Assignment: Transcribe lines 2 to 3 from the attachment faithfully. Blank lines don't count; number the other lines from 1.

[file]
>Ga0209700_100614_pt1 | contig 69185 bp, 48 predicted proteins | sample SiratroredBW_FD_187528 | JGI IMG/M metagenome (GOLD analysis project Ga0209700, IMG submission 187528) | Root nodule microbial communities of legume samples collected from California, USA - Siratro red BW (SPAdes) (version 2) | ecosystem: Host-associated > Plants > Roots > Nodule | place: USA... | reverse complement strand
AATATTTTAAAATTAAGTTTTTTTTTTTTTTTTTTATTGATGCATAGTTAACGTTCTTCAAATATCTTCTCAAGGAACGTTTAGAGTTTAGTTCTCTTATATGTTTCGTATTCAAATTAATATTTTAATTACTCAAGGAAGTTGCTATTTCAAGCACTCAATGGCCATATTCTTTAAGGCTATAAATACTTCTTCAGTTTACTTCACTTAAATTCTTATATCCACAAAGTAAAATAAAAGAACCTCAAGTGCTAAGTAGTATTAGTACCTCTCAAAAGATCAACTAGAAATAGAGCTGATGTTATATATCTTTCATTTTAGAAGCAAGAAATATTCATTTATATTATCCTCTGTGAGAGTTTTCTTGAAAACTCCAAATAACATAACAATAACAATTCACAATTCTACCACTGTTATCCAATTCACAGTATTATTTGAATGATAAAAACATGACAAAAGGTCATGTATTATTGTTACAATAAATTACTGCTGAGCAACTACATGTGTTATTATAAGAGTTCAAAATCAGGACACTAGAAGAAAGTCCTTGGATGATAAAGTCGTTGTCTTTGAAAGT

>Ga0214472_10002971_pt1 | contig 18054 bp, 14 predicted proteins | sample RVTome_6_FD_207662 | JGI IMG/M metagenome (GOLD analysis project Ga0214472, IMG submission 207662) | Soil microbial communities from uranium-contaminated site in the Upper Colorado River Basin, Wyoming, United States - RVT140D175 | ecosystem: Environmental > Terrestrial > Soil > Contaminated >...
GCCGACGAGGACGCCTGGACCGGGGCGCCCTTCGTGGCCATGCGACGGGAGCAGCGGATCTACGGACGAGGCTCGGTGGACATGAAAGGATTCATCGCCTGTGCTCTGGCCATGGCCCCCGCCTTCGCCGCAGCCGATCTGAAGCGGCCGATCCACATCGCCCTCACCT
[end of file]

AATATTTTAAAATTAAGTTTTTTTTTTTTTTTTTTATTGATGCATAGTTAACGTTCTTCAAATATCTTCTCAAGGAACGTTTAGAGTTTAGTTCTCTTATATGTTTCGTATTCAAATTAATATTTTAATTACTCAAGGAAGTTGCTATTTCAAGCACTCAATGGCCATATTCTTTAAGGCTATAAATACTTCTTCAGTTTACTTCACTTAAATTCTTATATCCACAAAGTAAAATAAAAGAACCTCAAGTGCTAAGTAGTATTAGTACCTCTCAAAAGATCAACTAGAAATAGAGCTGATGTTATATATCTTTCATTTTAGAAGCAAGAAATATTCATTTATATTATCCTCTGTGAGAGTTTTCTTGAAAACTCCAAATAACATAACAATAACAATTCACAATTCTACCACTGTTATCCAATTCACAGTATTATTTGAATGATAAAAACATGACAAAAGGTCATGTATTATTGTTACAATAAATTACTGCTGAGCAACTACATGTGTTATTATAAGAGTTCAAAATCAGGACACTAGAAGAAAGTCCTTGGATGATAAAGTCGTTGTCTTTGAAAGT

>Ga0214472_10002971_pt1 | contig 18054 bp, 14 predicted proteins | sample RVTome_6_FD_207662 | JGI IMG/M metagenome (GOLD analysis project Ga0214472, IMG submission 207662) | Soil microbial communities from uranium-contaminated site in the Upper Colorado River Basin, Wyoming, United States - RVT140D175 | ecosystem: Environmental > Terrestrial > Soil > Contaminated >...